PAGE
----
'Potch' Recipe From 'How Green Was My Valley'
"Out to the back to mix the potch then. All the vegetables were boiled slowly in their jackets, never allowed to bubble in boiling, for then the goodness is from them, and they are full of water, and a squash tasteless to the mouth, without good smell, an offence to the eye, and an insult to the belly. Firm in the hand, skin them clean, and put them in a dish and mash with a heavy fork, with melted butter and the bruising of mint, potatoes, swedes, carrots, parsnips, turnips and their tops, then chop purple onions very fine , with a little head of parsley, and pick the leaves of small watercress from the stems, and mix together. The potch will be a creamy colour with something of pink, having a smell to tempt you to eat there and then, but wait until it has been in the hot oven for five minutes with a cover, so that the vegetables can mix in warm comfort together and become friendly, and the mint can go about his work, and for the cress to show his cunning, and for the goodness all about to soften the raw, ungentle nature of the onion."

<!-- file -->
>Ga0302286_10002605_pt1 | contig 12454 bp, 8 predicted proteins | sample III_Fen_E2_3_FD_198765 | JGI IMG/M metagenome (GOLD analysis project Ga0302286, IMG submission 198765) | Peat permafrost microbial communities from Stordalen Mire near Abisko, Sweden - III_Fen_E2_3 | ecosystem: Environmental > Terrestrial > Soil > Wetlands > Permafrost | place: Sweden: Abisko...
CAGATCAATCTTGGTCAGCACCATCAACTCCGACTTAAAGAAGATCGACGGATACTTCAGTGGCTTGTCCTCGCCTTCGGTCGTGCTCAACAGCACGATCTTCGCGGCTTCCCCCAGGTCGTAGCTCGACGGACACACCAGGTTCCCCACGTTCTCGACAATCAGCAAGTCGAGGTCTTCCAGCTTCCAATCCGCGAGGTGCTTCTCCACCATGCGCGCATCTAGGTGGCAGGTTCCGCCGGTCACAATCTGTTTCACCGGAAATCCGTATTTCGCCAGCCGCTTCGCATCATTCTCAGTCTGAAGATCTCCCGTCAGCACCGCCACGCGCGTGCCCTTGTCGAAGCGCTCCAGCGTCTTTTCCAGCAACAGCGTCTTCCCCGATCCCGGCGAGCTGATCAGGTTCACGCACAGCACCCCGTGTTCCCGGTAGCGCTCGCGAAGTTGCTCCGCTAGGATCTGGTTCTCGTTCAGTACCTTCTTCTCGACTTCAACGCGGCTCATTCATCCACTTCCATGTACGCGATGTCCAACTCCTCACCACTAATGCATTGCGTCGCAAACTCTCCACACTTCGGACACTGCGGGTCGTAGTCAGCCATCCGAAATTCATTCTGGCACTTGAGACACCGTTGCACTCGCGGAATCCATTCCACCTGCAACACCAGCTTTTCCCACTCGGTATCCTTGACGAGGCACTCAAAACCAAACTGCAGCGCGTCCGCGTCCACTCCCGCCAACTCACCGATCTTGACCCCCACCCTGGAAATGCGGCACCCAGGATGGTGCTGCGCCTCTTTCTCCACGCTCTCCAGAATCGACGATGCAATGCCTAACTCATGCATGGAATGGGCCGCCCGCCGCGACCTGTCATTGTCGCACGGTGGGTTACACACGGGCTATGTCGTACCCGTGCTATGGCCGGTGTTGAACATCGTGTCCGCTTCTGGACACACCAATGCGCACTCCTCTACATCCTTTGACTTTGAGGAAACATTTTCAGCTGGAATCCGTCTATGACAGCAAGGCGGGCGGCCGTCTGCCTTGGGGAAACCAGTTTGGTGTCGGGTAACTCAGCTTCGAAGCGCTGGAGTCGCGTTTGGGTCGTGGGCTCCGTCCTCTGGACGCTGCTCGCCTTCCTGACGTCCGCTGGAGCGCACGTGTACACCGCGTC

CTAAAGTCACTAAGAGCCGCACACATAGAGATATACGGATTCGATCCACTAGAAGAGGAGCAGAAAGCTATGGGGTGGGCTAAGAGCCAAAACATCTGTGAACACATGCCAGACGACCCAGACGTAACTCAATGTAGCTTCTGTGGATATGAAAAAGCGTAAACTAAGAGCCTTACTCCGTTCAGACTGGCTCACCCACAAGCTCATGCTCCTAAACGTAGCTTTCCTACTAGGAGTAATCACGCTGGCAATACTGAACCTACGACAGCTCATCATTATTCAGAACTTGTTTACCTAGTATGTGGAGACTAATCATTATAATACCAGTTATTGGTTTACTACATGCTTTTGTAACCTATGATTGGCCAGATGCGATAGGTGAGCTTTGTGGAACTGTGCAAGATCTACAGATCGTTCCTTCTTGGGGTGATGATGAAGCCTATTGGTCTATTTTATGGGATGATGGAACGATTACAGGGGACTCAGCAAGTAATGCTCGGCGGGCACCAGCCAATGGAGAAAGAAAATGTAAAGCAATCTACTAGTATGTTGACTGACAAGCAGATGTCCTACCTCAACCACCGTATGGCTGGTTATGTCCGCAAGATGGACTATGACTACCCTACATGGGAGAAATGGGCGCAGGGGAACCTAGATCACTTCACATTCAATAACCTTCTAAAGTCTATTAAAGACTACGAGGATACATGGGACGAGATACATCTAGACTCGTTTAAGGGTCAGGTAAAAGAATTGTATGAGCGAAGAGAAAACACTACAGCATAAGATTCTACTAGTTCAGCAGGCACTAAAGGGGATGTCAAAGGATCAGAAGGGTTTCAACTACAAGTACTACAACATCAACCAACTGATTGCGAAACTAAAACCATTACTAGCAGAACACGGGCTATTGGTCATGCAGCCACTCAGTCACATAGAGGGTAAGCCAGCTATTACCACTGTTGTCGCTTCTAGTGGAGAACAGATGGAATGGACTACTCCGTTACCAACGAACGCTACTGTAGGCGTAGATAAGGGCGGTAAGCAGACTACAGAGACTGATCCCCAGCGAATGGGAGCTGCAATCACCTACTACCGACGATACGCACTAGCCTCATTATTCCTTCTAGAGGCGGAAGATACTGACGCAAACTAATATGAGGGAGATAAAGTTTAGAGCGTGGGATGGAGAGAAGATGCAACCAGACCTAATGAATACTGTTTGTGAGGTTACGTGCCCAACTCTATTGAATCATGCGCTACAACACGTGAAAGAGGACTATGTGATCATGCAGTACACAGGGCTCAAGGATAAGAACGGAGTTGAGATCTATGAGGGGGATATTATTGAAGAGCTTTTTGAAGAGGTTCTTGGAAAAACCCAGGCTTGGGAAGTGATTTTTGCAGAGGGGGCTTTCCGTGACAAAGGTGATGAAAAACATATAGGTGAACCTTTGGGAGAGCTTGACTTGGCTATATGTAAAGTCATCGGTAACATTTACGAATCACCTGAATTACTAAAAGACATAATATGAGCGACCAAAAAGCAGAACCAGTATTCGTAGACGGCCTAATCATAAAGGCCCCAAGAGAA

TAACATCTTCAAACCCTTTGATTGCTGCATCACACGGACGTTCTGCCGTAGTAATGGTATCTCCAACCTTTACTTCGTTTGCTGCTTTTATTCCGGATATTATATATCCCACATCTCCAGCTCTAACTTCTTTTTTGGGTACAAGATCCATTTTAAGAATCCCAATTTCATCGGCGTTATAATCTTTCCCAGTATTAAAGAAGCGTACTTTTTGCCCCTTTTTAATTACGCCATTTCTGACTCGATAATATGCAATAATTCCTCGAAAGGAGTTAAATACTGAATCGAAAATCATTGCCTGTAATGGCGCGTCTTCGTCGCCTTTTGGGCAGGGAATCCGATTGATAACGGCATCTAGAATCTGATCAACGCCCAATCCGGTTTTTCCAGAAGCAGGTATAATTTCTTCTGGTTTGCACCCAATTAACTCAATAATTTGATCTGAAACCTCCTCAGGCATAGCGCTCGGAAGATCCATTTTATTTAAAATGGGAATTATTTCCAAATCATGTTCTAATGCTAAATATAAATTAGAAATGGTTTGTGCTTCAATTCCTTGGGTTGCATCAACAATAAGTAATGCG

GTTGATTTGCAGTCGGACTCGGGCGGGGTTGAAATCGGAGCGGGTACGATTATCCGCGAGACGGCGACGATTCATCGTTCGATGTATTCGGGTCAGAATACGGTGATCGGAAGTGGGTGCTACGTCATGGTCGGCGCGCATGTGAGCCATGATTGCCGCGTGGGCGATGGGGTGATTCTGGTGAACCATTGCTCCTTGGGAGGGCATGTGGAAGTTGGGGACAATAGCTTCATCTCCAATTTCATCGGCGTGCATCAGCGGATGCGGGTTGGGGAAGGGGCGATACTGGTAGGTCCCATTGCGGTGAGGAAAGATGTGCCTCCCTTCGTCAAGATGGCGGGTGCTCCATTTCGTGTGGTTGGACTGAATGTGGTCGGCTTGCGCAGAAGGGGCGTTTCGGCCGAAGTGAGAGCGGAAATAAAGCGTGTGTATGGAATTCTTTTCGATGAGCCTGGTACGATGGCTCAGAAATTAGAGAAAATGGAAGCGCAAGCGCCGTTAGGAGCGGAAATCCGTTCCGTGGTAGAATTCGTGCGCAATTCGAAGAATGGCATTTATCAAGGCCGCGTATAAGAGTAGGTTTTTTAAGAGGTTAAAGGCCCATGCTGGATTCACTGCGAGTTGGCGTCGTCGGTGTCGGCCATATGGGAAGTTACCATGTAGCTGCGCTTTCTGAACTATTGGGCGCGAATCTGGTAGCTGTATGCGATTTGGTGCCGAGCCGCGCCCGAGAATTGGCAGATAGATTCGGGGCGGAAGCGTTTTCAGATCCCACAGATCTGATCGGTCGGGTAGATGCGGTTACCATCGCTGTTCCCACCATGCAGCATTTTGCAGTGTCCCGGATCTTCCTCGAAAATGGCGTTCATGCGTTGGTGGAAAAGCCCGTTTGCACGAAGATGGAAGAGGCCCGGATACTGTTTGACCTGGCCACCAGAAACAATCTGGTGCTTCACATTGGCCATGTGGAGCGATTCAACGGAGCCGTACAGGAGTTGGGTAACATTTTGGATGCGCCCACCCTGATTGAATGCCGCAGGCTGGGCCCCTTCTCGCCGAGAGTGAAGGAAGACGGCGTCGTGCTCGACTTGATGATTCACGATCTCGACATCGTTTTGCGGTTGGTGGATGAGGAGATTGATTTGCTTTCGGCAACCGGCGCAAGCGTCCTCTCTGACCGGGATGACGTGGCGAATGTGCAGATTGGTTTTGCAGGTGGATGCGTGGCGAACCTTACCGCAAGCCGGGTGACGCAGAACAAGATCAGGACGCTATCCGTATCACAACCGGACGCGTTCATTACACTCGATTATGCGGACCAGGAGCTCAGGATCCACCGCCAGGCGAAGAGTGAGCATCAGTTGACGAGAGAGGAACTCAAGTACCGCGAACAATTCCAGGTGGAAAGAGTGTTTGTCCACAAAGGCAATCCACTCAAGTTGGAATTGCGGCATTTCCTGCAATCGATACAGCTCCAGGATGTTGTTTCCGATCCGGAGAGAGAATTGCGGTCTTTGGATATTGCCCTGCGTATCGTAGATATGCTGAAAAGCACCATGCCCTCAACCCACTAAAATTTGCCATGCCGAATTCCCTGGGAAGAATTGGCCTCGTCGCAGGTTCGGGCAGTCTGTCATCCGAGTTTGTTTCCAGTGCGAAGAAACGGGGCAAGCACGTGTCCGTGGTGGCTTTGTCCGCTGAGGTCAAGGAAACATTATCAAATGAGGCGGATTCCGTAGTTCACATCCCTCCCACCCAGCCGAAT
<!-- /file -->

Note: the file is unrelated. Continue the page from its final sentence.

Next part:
How Green Was My Valley - Richard Llewellyn
The above passage is quoted in Bobby Freemans Welsh culinary masterpiece, Traditional Food From Wales along with the following observation:-
"Such a detailed description of this old Pembrokeshire dish is fortunate, for I can find no other written record of it anywhere, only confirmation of its existence."
It seems likely that 'potsh' and the north Welsh variant 'stwnch' were common recipes in rural and working class households throughout Wales before the advent of the 20th century and modern pre-packed foods.
As you will see there are no quantities or cooking times in the above recipe from Richard Llewellyn's book so preparing this recipe was an adventure somewhat akin to culinary archaeology. The directions below worked well for us although you may wish to experiment with your own versions of this supremely adaptable dish. Be warned, however, that you MUST leave the vegetables to par boil for at least 2½ to 3 hours, otherwise you will be forced to resort to a food blender or engage in some extremely vigorous mashing. In the latter case you may find yourself expending more calories creating the dish than it can replace.
The finished product is, however, quite delicious and excellent when accompanied with leek and bacon (as pictured above).
Important! Remember to par boil the veggies whole. Do not chop or peel.